A total on the day of £80,000 was the satisfactory result at Hartleys six monthly dolls and collectors sale at Ilkley on April 25th. The buy-in rate of only 12% unsold out of the 589 lots on offer was an indication of the depth of interest with so much of it via the internet these days.
The sale started with the doll section which was entirely different from the somewhat lacklustre result on the last two outings. The previous experience of a weak market for middle and lower priced items was mainly absent on this occasion, bolstered by 42 purchases on the internet out of the 100 lots in this section.
The best price was the second highest on the day, and was a complete surprise. A collection of 24 items of dolls house furniture, mainly in wood, two in tinplate and two old card trunks, catalogued as 20th century but presumably earlier, estimated at £100 to £150 sold on the net at £4200. Another surprise was a late 19th century carved wood doll with no arms and only one leg and another later one, somewhat more complete which together made £1100.
More predictable was a large late 19th century wax shoulder head doll 27” high with a repaired arm which reached £1400, and a Jumeau bisque head doll with a faint hair crack to its forehead £750.
A huge amount of pre-sale interest in four 1977 Star Wars figures which were generally in good condition but only two could be regarded as good to mint, produced £2100.
The following lot was entirely different, a late Victorian rocking horse probably by Ayres, on large rockers 78” long, in “original” condition and this reached £1100.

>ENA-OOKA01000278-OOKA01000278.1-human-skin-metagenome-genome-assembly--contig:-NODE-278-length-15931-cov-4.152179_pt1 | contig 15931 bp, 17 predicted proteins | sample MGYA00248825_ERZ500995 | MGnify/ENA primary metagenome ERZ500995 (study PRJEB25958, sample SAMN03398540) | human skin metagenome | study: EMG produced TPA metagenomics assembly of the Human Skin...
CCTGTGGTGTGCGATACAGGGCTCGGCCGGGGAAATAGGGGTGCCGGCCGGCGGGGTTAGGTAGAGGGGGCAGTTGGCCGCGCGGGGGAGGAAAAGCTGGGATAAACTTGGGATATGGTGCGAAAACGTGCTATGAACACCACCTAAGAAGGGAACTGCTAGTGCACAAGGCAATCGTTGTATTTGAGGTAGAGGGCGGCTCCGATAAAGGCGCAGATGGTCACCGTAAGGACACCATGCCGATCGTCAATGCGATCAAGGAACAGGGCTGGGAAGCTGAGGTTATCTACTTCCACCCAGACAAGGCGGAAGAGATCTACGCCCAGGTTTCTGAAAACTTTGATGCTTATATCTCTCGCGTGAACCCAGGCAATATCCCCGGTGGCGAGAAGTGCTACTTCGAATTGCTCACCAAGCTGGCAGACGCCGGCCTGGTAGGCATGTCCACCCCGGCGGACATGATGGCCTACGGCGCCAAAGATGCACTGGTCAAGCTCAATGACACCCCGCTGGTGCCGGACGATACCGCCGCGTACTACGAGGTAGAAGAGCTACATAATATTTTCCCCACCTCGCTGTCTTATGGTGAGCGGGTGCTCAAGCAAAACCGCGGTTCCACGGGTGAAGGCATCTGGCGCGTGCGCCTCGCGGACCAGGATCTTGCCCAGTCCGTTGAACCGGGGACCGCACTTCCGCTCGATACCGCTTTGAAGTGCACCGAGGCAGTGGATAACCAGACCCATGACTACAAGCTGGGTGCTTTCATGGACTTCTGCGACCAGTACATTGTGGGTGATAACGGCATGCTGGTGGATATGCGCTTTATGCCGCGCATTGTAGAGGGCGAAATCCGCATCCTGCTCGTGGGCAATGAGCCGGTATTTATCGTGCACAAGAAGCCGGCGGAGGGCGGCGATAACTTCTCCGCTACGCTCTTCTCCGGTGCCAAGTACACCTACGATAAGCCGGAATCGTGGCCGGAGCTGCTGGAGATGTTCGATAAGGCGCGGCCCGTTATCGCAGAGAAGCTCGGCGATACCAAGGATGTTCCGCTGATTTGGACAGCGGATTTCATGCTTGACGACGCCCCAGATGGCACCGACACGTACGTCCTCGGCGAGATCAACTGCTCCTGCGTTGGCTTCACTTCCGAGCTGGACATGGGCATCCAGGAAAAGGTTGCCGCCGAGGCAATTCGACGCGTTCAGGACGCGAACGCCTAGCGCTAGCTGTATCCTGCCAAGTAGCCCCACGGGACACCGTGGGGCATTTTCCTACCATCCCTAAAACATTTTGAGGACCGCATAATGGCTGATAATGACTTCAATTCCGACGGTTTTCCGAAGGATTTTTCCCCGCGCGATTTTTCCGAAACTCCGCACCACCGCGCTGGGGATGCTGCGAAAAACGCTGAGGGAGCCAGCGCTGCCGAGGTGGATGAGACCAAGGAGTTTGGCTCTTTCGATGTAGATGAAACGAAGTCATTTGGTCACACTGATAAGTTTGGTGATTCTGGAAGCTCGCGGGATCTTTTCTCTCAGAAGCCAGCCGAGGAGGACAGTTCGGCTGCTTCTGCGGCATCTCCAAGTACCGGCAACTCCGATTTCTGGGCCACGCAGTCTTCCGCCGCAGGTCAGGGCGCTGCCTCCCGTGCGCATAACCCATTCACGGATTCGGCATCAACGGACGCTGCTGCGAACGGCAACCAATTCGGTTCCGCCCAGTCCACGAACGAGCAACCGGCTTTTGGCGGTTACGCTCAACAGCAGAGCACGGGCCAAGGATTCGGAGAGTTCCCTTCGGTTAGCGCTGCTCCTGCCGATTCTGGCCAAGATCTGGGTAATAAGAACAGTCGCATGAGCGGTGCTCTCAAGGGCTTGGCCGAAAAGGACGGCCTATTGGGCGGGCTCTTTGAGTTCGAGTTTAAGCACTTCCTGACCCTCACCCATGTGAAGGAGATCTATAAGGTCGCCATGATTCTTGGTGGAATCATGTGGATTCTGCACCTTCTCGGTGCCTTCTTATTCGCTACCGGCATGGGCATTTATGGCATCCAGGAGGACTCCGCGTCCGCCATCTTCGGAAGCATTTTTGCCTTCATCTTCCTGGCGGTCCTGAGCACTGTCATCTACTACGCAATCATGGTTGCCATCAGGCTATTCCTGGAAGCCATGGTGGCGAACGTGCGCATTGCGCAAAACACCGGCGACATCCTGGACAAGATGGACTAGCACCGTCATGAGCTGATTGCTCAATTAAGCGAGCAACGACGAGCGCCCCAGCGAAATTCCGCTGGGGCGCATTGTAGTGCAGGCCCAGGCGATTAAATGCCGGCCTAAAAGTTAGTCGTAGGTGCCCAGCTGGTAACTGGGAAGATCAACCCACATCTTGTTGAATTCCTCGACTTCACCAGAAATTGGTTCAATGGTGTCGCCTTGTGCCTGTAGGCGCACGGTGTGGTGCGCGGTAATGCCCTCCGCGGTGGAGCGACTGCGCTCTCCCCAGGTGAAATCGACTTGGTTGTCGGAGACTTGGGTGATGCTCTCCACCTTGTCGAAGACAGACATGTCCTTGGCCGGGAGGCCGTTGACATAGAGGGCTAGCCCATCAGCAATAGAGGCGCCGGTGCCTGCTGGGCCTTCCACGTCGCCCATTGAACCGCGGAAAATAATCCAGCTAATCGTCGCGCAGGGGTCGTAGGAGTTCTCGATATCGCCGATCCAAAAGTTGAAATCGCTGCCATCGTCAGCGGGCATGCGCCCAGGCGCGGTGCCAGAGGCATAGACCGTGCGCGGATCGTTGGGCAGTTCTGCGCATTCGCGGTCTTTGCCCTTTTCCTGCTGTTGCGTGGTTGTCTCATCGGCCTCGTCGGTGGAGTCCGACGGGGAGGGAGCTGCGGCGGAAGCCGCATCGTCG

A section devoted to celebrity and sporting autographs was led by a complete set of the Beatles, written somewhat oddly on a “duty free” leaflet and captured when the Fab 4 were passing through Leeds-Bradford airport in 1964. The price reflected this unique quality by rising to £2400.
The tinplate section was heavily stocked with Minic and Sutcliffe products, but the highest price here was reached by a Bing clockwork motor torpedo boat c.1910 28” long which sold for £800. A rare Minic gardener’s wagon found £340 while a pre-war Sutcliffe warship with atmospheric engine sold for £300.
There were five large scale Shackletons Foden six wheel clockwork wagons at the start of the diecast, all from different owners, two examples each with a matching trailer, sold on each occasion for £340. A complete set of 75 Matchbox Superfast Models (1976-1982) in mint and boxed condition found £700.
The OO gauge section of the model railways ran to 110 lots, the final one comprising three Hornby locomotives together with a quantity of rolling stock and trackside items, partly boxed and described as in “fair” condition which reached £300.
The smaller “O” gauge section included a group of four Bassett-Lowke goods trucks, six playworn coaches and other items which together sold for £440.
The best price of the sale was reserved for the final item. This was a handsome 2” gauge coal fired Burrell Showman’s engine in yellow lined maroon livery, in need of a little superficial care, and this deserved its final bid of £5000.
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